Benjamin Weggenmann


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The Limits of Word Level Differential Privacy
Justus Mattern | Benjamin Weggenmann | Florian Kerschbaum
Findings of the Association for Computational Linguistics: NAACL 2022

As the issues of privacy and trust are receiving increasing attention within the research community, various attempts have been made to anonymize textual data. A significant subset of these approaches incorporate differentially private mechanims to perturb word embeddings, thus replacing individual words in a sentence. While these methods represent very important contributions, have various advantages over other techniques and do show anonymization capabilities,they have several shortcomings. In this paper, we investigate these weaknesses and demonstrate significant mathematical constraints diminishing the theoretical privacy guaranteeas well as major practical shortcomings with regard to the protection against deanonymization attacks, the preservation of content of the original sentences as well as the quality of the language output. Finally, we propose a new method for text anonymization based on transformer based language models fine-tuned for paraphrasing that circumvents most of the identified weaknesses and also offers a formal privacy guarantee. We evaluate the performance of our method via thourough experimentation and demonstrate superior performance over the discussed mechanisms.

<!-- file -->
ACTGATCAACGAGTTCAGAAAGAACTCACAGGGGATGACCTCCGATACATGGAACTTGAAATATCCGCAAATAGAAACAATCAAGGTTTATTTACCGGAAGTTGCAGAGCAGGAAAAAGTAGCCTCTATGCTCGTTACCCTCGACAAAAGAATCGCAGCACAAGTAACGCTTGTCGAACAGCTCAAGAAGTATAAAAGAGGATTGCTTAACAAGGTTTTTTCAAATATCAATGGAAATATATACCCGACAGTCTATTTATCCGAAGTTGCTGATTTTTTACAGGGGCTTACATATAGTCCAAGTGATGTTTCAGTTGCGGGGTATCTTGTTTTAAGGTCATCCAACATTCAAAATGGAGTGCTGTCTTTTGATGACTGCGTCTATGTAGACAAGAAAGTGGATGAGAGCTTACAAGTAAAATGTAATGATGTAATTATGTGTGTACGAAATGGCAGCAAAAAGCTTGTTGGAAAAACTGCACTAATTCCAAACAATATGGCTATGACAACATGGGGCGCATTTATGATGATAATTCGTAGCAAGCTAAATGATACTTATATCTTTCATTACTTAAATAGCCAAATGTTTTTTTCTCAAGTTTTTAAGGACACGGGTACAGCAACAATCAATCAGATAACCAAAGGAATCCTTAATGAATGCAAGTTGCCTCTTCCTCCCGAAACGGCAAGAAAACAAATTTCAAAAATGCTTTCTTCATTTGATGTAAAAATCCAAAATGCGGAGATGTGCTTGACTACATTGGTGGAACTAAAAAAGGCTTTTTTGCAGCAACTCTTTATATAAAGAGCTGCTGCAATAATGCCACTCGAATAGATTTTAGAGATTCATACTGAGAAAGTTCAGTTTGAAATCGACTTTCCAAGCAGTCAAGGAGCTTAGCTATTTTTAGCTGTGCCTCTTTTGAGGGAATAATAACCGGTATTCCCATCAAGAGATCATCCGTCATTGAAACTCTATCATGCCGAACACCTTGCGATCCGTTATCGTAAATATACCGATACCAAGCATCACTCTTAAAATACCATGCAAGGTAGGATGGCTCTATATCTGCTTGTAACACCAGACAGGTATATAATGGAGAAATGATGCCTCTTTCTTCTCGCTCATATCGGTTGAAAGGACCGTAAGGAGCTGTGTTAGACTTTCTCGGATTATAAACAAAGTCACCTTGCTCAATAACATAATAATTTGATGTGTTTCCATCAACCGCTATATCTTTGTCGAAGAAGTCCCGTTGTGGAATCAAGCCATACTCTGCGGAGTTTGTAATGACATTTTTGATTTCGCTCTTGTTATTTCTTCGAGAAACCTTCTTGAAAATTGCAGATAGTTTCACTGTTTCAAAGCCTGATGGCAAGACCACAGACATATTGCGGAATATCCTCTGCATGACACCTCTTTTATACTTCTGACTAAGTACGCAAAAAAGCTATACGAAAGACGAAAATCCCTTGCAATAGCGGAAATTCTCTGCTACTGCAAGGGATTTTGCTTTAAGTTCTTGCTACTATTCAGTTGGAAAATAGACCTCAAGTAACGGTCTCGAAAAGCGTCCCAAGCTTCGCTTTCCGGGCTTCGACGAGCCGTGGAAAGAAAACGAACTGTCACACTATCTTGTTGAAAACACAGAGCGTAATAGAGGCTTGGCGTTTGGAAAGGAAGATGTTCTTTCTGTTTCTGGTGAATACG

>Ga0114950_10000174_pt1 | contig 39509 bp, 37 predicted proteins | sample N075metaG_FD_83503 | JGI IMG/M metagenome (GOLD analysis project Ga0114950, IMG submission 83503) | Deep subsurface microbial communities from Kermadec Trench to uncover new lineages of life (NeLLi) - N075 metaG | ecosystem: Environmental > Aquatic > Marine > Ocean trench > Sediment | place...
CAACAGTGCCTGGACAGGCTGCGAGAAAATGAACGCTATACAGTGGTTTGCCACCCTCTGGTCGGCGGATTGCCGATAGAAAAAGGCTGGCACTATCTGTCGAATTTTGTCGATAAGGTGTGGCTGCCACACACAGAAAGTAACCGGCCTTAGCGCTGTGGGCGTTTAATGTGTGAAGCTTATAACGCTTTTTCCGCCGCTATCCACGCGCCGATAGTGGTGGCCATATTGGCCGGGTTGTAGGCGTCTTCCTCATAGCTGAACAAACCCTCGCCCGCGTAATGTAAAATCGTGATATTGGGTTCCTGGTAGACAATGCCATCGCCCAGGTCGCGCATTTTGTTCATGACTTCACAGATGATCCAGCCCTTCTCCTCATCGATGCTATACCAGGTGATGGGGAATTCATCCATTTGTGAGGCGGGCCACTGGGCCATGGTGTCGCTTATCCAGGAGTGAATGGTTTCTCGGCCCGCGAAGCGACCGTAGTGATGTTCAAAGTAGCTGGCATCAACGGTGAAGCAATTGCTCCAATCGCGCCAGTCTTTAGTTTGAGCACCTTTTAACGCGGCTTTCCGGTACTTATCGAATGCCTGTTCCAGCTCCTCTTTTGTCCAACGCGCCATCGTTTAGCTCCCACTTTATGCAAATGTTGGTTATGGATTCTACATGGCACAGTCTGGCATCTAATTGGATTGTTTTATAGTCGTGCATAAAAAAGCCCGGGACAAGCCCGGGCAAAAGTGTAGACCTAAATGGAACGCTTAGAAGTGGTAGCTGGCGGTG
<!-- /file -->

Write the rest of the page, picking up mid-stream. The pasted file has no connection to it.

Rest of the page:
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Differentially Private Language Models for Secure Data Sharing
Justus Mattern | Zhijing Jin | Benjamin Weggenmann | Bernhard Schoelkopf | Mrinmaya Sachan
Proceedings of the 2022 Conference on Empirical Methods in Natural Language Processing

To protect the privacy of individuals whose data is being shared, it is of high importance to develop methods allowing researchers and companies to release textual data while providing formal privacy guarantees to its originators. In the field of NLP, substantial efforts have been directed at building mechanisms following the framework of local differential privacy, thereby anonymizing individual text samples before releasing them. In practice, these approaches are often dissatisfying in terms of the quality of their output language due to the strong noise required for local differential privacy. In this paper, we approach the problem at hand using global differential privacy, particularly by training a generative language model in a differentially private manner and consequently sampling data from it. Using natural language prompts and a new prompt-mismatch loss, we are able to create highly accurate and fluent textual datasets taking on specific desired attributes such as sentiment or topic and resembling statistical properties of the training data. We perform thorough experiments indicating that our synthetic datasets do not leak information from our original data and are of high language quality and highly suitable for training models for further analysis on real-world data. Notably, we also demonstrate that training classifiers on private synthetic data outperforms directly training classifiers with DP-SGD.